Many homeowners take pleasure in completing basic home improvement tasks. Avoiding these common DIY plumbing mistakes will help you maintain your home more effectively and efficiently.
Turning off the water is the first step in 90% of most plumbing projects, but it’s also an easy step to forget. Attempting to remove a fixture or fix a pipe before turning off the water can result in a nasty spray of water and a big mess to clean up. The shut off valve for most fixtures can be found on the wall beneath the fixture. Sometimes turning the shut off valve can be a tough job, if it hasn’t been used in a long time. Use a plumber’s wrench to help you. If you can’t find the interior shut off valve, shut off the water from the outside.
Many homeowners with some basic plumbing knowledge find it tempting to take on more projects than they really know how to handle. There are a number of tutorials online to guide homeowners through the process of performing basic plumbing tasks. Watch or read the tutorials to guide you through your specific task, then buy all the tools necessary for your job. Here are just a few of the basic tools every DIY plumber should own:
Clogged drains are an inconvenient but unavoidable part of homeownership, and drain cleaner presents an easy fix. Although this is acceptable for occasional clogs, regular use of drain cleaner can damage pipes.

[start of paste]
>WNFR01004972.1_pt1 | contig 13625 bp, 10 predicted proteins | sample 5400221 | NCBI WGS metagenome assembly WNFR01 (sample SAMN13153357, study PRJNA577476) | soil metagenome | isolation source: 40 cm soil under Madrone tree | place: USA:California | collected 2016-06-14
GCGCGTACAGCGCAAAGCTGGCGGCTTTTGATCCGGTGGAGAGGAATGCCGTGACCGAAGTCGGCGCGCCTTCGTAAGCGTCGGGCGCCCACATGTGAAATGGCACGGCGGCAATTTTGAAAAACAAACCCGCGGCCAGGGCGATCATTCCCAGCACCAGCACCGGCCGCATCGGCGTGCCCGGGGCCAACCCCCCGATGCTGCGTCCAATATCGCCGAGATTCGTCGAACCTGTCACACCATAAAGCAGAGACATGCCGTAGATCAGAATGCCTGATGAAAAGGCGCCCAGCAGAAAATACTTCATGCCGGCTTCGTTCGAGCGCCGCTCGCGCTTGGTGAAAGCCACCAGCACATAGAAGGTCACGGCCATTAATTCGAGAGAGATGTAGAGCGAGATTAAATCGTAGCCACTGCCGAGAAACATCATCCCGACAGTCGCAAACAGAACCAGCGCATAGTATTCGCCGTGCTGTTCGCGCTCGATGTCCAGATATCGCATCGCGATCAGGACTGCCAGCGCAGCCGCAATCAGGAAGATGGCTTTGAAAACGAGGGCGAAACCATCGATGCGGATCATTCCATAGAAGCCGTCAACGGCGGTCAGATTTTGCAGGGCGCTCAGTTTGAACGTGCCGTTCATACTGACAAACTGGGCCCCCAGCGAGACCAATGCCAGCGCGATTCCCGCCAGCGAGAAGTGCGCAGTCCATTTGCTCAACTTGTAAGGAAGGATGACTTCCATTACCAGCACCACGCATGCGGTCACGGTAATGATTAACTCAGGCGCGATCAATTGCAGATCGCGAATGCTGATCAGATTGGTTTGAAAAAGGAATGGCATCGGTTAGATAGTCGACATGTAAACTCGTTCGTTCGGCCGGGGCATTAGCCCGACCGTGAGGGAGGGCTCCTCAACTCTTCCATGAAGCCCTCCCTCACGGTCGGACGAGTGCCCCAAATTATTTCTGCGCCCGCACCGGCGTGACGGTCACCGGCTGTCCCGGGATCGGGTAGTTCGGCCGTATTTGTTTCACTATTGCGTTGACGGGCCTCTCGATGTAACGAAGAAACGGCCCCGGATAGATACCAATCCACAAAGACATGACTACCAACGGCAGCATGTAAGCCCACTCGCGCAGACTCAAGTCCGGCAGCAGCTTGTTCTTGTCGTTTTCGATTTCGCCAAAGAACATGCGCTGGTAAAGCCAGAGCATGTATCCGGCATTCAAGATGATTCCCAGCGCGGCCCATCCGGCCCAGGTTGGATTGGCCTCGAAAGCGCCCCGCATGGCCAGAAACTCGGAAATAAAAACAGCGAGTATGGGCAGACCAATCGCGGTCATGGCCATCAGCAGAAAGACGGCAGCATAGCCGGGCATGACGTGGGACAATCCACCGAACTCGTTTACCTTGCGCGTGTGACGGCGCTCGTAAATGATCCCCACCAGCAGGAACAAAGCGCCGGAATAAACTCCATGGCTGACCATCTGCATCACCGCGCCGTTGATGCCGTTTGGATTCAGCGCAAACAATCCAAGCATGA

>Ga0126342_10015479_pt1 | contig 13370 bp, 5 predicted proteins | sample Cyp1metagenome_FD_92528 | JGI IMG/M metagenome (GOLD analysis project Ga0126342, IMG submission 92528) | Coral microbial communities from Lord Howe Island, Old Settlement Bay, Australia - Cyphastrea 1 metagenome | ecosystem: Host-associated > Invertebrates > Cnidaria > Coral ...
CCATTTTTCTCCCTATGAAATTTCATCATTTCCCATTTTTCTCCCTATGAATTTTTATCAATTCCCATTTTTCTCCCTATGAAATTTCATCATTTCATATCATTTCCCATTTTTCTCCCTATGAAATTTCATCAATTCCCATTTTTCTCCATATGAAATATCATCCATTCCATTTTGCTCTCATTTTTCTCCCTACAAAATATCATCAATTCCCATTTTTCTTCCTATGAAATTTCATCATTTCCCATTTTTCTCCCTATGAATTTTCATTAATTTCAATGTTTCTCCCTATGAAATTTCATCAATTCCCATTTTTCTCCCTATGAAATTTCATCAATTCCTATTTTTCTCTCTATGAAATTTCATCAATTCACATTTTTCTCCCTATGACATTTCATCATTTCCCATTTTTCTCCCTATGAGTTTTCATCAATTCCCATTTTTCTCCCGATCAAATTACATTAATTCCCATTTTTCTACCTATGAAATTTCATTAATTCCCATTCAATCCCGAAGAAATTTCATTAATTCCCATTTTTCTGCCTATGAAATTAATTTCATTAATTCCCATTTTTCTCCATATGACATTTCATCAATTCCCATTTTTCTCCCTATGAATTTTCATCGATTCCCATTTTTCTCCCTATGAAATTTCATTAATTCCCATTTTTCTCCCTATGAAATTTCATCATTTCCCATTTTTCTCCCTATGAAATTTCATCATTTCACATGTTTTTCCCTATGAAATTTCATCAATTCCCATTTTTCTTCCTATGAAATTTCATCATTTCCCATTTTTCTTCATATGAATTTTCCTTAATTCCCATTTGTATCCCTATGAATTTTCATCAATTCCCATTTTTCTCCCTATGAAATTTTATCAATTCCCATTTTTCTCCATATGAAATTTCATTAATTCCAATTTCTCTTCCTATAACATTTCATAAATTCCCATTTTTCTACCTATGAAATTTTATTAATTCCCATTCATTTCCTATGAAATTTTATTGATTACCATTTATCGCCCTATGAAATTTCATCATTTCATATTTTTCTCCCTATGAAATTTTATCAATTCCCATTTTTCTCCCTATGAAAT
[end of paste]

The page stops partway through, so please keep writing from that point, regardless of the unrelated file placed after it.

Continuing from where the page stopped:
For persistent clogs, try one of these drain-safe solutions:
From time to time, homeowners with basic plumbing knowledge will take on minor renovations. Unfortunately, many homeowners who complete their own renovations lack knowledge of local building codes. Un-permitted work can cause trouble down the road, when it’s time to sell your home or update your insurance.
It’s also important to keep in mind that building permits and codes are put in place to ensure that homes are safe for residents. Making un-permitted changes to your home could result in dangerous errors that may go undetected for days, months or years. Homeowners completing their own DIY work should always begin by looking up city and state regulations.
Unfortunately, galvanized steel and copper pipes can’t be joined without a special fitting called a “dielectric union”. If you’ve connected a steel and galvanized pipe without the use of this special fitting, you’ll need to monitor the pipe connections over time to watch for leaks. When the pipes begin to leak (and eventually they will), the copper and galvanized steel pipe will need to be disconnected and new fittings put in place.
When all else fails, call a qualified plumber you can trust. For a reliable and honest plumber in the Pittsburgh area, contact Terry’s Plumbing. We enjoy helping homeowners work through their plumbing projects, and have the skills to fix little things that may have gone wrong throughout the course of a DIY project.